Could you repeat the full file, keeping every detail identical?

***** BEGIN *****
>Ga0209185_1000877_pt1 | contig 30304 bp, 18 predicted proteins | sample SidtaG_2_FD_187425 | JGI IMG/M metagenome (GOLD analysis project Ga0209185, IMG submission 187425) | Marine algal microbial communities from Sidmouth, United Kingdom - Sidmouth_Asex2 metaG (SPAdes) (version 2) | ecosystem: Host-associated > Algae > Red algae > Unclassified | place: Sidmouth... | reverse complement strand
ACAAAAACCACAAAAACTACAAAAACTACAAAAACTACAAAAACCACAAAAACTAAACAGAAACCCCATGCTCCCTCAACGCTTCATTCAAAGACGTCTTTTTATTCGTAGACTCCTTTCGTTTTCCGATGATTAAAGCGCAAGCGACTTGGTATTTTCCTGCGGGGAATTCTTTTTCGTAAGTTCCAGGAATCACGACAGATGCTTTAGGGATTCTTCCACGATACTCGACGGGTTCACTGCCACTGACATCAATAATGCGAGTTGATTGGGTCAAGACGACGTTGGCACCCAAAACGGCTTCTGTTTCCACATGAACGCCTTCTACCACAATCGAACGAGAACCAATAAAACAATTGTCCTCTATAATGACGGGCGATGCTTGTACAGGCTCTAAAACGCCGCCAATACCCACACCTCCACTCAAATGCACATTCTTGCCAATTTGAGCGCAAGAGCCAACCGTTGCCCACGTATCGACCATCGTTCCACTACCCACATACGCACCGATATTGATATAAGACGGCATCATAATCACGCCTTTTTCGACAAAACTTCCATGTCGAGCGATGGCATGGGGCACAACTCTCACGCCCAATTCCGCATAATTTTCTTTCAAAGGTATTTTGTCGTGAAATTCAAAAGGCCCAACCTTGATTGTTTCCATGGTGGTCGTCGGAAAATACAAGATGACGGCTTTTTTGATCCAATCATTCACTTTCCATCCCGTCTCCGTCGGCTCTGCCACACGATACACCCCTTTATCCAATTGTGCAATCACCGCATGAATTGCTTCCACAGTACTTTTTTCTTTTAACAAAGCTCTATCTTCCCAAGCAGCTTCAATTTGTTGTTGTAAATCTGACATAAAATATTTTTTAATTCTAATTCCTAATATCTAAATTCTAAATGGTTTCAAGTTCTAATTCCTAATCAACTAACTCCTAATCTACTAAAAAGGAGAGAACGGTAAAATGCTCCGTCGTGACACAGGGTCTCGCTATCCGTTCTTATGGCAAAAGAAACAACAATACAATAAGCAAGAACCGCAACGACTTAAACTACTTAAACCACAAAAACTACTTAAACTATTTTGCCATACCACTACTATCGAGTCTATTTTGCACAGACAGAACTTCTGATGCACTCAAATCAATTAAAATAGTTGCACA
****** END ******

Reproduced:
>Ga0209185_1000877_pt1 | contig 30304 bp, 18 predicted proteins | sample SidtaG_2_FD_187425 | JGI IMG/M metagenome (GOLD analysis project Ga0209185, IMG submission 187425) | Marine algal microbial communities from Sidmouth, United Kingdom - Sidmouth_Asex2 metaG (SPAdes) (version 2) | ecosystem: Host-associated > Algae > Red algae > Unclassified | place: Sidmouth... | reverse complement strand
ACAAAAACCACAAAAACTACAAAAACTACAAAAACTACAAAAACCACAAAAACTAAACAGAAACCCCATGCTCCCTCAACGCTTCATTCAAAGACGTCTTTTTATTCGTAGACTCCTTTCGTTTTCCGATGATTAAAGCGCAAGCGACTTGGTATTTTCCTGCGGGGAATTCTTTTTCGTAAGTTCCAGGAATCACGACAGATGCTTTAGGGATTCTTCCACGATACTCGACGGGTTCACTGCCACTGACATCAATAATGCGAGTTGATTGGGTCAAGACGACGTTGGCACCCAAAACGGCTTCTGTTTCCACATGAACGCCTTCTACCACAATCGAACGAGAACCAATAAAACAATTGTCCTCTATAATGACGGGCGATGCTTGTACAGGCTCTAAAACGCCGCCAATACCCACACCTCCACTCAAATGCACATTCTTGCCAATTTGAGCGCAAGAGCCAACCGTTGCCCACGTATCGACCATCGTTCCACTACCCACATACGCACCGATATTGATATAAGACGGCATCATAATCACGCCTTTTTCGACAAAACTTCCATGTCGAGCGATGGCATGGGGCACAACTCTCACGCCCAATTCCGCATAATTTTCTTTCAAAGGTATTTTGTCGTGAAATTCAAAAGGCCCAACCTTGATTGTTTCCATGGTGGTCGTCGGAAAATACAAGATGACGGCTTTTTTGATCCAATCATTCACTTTCCATCCCGTCTCCGTCGGCTCTGCCACACGATACACCCCTTTATCCAATTGTGCAATCACCGCATGAATTGCTTCCACAGTACTTTTTTCTTTTAACAAAGCTCTATCTTCCCAAGCAGCTTCAATTTGTTGTTGTAAATCTGACATAAAATATTTTTTAATTCTAATTCCTAATATCTAAATTCTAAATGGTTTCAAGTTCTAATTCCTAATCAACTAACTCCTAATCTACTAAAAAGGAGAGAACGGTAAAATGCTCCGTCGTGACACAGGGTCTCGCTATCCGTTCTTATGGCAAAAGAAACAACAATACAATAAGCAAGAACCGCAACGACTTAAACTACTTAAACCACAAAAACTACTTAAACTATTTTGCCATACCACTACTATCGAGTCTATTTTGCACAGACAGAACTTCTGATGCACTCAAATCAATTAAAATAGTTGCACA